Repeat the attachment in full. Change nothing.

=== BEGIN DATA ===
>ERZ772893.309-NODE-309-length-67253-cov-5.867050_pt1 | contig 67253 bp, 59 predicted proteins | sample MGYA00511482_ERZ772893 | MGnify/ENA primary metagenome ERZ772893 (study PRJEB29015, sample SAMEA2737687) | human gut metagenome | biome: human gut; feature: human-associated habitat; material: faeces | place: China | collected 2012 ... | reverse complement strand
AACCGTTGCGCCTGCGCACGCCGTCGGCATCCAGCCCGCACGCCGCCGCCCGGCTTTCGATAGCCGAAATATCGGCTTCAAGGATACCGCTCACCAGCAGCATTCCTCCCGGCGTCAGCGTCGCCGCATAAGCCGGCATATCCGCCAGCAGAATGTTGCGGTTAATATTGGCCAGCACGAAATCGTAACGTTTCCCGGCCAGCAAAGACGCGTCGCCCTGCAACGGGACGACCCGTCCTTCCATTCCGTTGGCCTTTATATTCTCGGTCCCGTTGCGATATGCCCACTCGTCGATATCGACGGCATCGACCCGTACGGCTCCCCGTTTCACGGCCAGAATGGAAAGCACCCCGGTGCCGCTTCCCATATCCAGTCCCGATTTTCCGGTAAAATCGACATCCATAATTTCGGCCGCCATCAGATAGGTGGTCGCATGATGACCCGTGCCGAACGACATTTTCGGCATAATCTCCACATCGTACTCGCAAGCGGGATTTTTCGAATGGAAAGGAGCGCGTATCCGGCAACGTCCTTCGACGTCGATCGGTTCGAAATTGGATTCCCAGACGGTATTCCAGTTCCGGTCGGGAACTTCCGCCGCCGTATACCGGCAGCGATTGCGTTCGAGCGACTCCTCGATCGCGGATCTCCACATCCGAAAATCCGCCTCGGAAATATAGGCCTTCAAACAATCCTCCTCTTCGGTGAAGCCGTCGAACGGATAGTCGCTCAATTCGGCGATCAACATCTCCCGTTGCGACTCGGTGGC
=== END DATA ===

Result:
>ERZ772893.309-NODE-309-length-67253-cov-5.867050_pt1 | contig 67253 bp, 59 predicted proteins | sample MGYA00511482_ERZ772893 | MGnify/ENA primary metagenome ERZ772893 (study PRJEB29015, sample SAMEA2737687) | human gut metagenome | biome: human gut; feature: human-associated habitat; material: faeces | place: China | collected 2012 ... | reverse complement strand
AACCGTTGCGCCTGCGCACGCCGTCGGCATCCAGCCCGCACGCCGCCGCCCGGCTTTCGATAGCCGAAATATCGGCTTCAAGGATACCGCTCACCAGCAGCATTCCTCCCGGCGTCAGCGTCGCCGCATAAGCCGGCATATCCGCCAGCAGAATGTTGCGGTTAATATTGGCCAGCACGAAATCGTAACGTTTCCCGGCCAGCAAAGACGCGTCGCCCTGCAACGGGACGACCCGTCCTTCCATTCCGTTGGCCTTTATATTCTCGGTCCCGTTGCGATATGCCCACTCGTCGATATCGACGGCATCGACCCGTACGGCTCCCCGTTTCACGGCCAGAATGGAAAGCACCCCGGTGCCGCTTCCCATATCCAGTCCCGATTTTCCGGTAAAATCGACATCCATAATTTCGGCCGCCATCAGATAGGTGGTCGCATGATGACCCGTGCCGAACGACATTTTCGGCATAATCTCCACATCGTACTCGCAAGCGGGATTTTTCGAATGGAAAGGAGCGCGTATCCGGCAACGTCCTTCGACGTCGATCGGTTCGAAATTGGATTCCCAGACGGTATTCCAGTTCCGGTCGGGAACTTCCGCCGCCGTATACCGGCAGCGATTGCGTTCGAGCGACTCCTCGATCGCGGATCTCCACATCCGAAAATCCGCCTCGGAAATATAGGCCTTCAAACAATCCTCCTCTTCGGTGAAGCCGTCGAACGGATAGTCGCTCAATTCGGCGATCAACATCTCCCGTTGCGACTCGGTGGC